The primary and fundamental obstacle in the way of accepting the new system having been overcome, it remains first of all to consider from a practical point of view the economical results to be expected from its adoption. After which, it will be necessary to examine the ethical and juridical aspects of the question, both of which are of the utmost importance; for, unless the adopted practice conform to plutological, ethical, and nomological laws alike, it cannot properly harmoise with its surroundings, and will sooner or later be found to be out of gear.
It is now proposed to inquire into the economical effects of paying the labourer a fixed percentage of the gross profits of production. How this is to be done will be considered later on. And in advance it must be observed that if anyone supposes that the system of paying for labour by a share of profits has ever been actually tried, he is grossly deceived. Of this a careful examination of the facts he relies on will easily convince him.
The economical results of making the employees as it were partners in the undertaking, may be examined under the following heads: the effect upon strikes; the effect on the improvidence of the working man; the effect on the national demand for capital; the effect on overlooking and the cost of regulative labour; the effect on the quality of work; the effect on the quantity of work; the effect on economy of time; the effect on the liberty of the individual workman; the effect on the government of factories; the effect on the equilibrium of labour demand and supply; the effect on the functions of employers; the effect on the status of the workman; the effect on industrial art; and the effect on relations between the laboring classes and other classes of the community, or, in vulgar parlance, between capital and labour.
1. On Strikes.—The cause of strikes is not far to seek. The rate of profits in all trades varies from age to age, from year to year, and from day to day. The diurnal variations are commonly minute, and so far unimportant; and the variations during long periods corresponding with the rise of some trades and the decline of others in the country or district, have their effects obscured by lapse of time; labour is diverted into new channels before low profits have time to pinch the labourer. But what may be called the annual variations are neither too small nor too gradual to be felt, and it is with these that labourers are concerned. The sea has its tides, its waves, and its ripples, but it is the waves, and the waves only, that make us so sea-sick.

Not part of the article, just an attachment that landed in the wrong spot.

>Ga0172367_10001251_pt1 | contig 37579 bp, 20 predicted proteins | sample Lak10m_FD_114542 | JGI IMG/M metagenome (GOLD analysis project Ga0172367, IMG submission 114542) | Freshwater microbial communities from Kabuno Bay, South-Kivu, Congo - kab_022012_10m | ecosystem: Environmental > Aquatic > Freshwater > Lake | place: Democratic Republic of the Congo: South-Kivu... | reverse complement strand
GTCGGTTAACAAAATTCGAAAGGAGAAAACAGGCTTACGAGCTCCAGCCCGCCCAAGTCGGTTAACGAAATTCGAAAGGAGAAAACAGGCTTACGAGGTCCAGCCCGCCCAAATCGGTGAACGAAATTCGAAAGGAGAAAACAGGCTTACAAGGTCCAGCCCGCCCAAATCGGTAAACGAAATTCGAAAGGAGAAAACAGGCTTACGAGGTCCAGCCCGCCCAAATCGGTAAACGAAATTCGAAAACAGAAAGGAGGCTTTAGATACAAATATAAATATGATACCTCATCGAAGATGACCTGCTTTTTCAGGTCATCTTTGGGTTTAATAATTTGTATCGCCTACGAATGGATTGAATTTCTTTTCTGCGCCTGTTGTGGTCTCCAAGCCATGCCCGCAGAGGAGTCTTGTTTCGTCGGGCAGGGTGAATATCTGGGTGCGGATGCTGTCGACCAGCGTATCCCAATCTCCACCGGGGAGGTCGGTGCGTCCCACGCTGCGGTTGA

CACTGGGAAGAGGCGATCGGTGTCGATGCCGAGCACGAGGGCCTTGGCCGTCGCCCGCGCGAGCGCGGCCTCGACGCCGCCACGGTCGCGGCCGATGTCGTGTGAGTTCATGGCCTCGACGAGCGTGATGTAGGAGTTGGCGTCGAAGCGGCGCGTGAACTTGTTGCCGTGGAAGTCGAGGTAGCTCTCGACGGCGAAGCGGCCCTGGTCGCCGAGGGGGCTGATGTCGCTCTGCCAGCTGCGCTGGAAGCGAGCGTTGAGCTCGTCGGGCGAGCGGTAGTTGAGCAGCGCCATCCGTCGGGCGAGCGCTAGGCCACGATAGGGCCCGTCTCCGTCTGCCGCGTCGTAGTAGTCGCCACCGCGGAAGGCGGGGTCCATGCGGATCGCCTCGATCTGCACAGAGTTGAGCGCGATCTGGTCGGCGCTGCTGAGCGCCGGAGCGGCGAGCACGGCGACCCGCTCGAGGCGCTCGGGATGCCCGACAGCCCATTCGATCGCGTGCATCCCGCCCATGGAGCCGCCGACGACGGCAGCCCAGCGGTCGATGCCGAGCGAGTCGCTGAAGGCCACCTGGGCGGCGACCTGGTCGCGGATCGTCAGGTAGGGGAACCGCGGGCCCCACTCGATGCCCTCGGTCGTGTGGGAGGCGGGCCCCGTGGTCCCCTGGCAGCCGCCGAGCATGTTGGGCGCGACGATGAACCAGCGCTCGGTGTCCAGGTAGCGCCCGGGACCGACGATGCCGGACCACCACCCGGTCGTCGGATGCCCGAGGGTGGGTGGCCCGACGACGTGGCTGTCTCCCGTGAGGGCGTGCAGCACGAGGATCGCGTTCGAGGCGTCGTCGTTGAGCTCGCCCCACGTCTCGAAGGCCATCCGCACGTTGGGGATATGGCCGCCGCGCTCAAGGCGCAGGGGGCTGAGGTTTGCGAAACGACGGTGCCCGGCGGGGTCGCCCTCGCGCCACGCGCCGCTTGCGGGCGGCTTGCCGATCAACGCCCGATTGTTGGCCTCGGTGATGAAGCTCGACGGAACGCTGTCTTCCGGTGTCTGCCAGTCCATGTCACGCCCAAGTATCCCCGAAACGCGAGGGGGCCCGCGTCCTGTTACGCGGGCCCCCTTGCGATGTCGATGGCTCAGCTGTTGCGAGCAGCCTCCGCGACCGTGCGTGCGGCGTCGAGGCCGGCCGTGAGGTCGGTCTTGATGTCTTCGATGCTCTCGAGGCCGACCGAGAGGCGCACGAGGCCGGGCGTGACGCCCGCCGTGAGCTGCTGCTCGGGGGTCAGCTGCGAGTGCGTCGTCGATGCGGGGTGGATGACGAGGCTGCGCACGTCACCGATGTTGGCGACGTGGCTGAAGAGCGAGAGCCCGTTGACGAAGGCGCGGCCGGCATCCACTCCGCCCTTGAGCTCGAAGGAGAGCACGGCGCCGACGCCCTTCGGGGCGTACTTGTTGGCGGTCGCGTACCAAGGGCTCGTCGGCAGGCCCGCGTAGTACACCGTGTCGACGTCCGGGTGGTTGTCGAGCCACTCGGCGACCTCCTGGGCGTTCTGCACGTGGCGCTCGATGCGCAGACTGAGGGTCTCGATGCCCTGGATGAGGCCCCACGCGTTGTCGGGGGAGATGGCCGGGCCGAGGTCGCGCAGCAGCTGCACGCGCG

When employers are making their twenty per cent is it reasonable to expect the workman, whose toil has mainly contributed to the high profit, to sit down content with his twenty-four or five shillings a week, as he did when profits were at five or six per cent? Clearly wages must be raised, or the men strike; and what is more, are frequently backed up by public opinion, and favoured by opportunity: masters do not care to be idle in prosperous times, and the men know it, and sooner or later their demand is granted or a favourable compromise effected. Then follows a period of good fortune and tranquility of some duration.
Meanwhile, with little or no experience of vicissitudes, our working man has married on the strength of the rise, or perhaps his children have increased in number, or he pays a higher rent for a better cottage, or his family has accustomed itself to certain additional comforts. And now comes the decline. The prosperity of the trade has attracted new capital, or the demand has contracted to its old limits, and profits sink again to the original level or below it. It is now the master’s turn to grumble and ask for change; he very naturally determines to reduce wages. The workman as naturally resists. His scale of living has been modified to suit improved circumstances; he has become accustomed to the new rate of wages, and now he cannot well go back or retrench. Another conflict ensues, and one or other of the combatants goes to the wall. No one believes that this state of strain, this incessant struggle, is desirable; every strike entails untold misery and waste, no matter what the result may be; and yet under the present system of wagedom there does not appear to be any loophole out of the difficulty. An eternal see-saw! Pull baker, pull devil! Such is the cheerless prospect.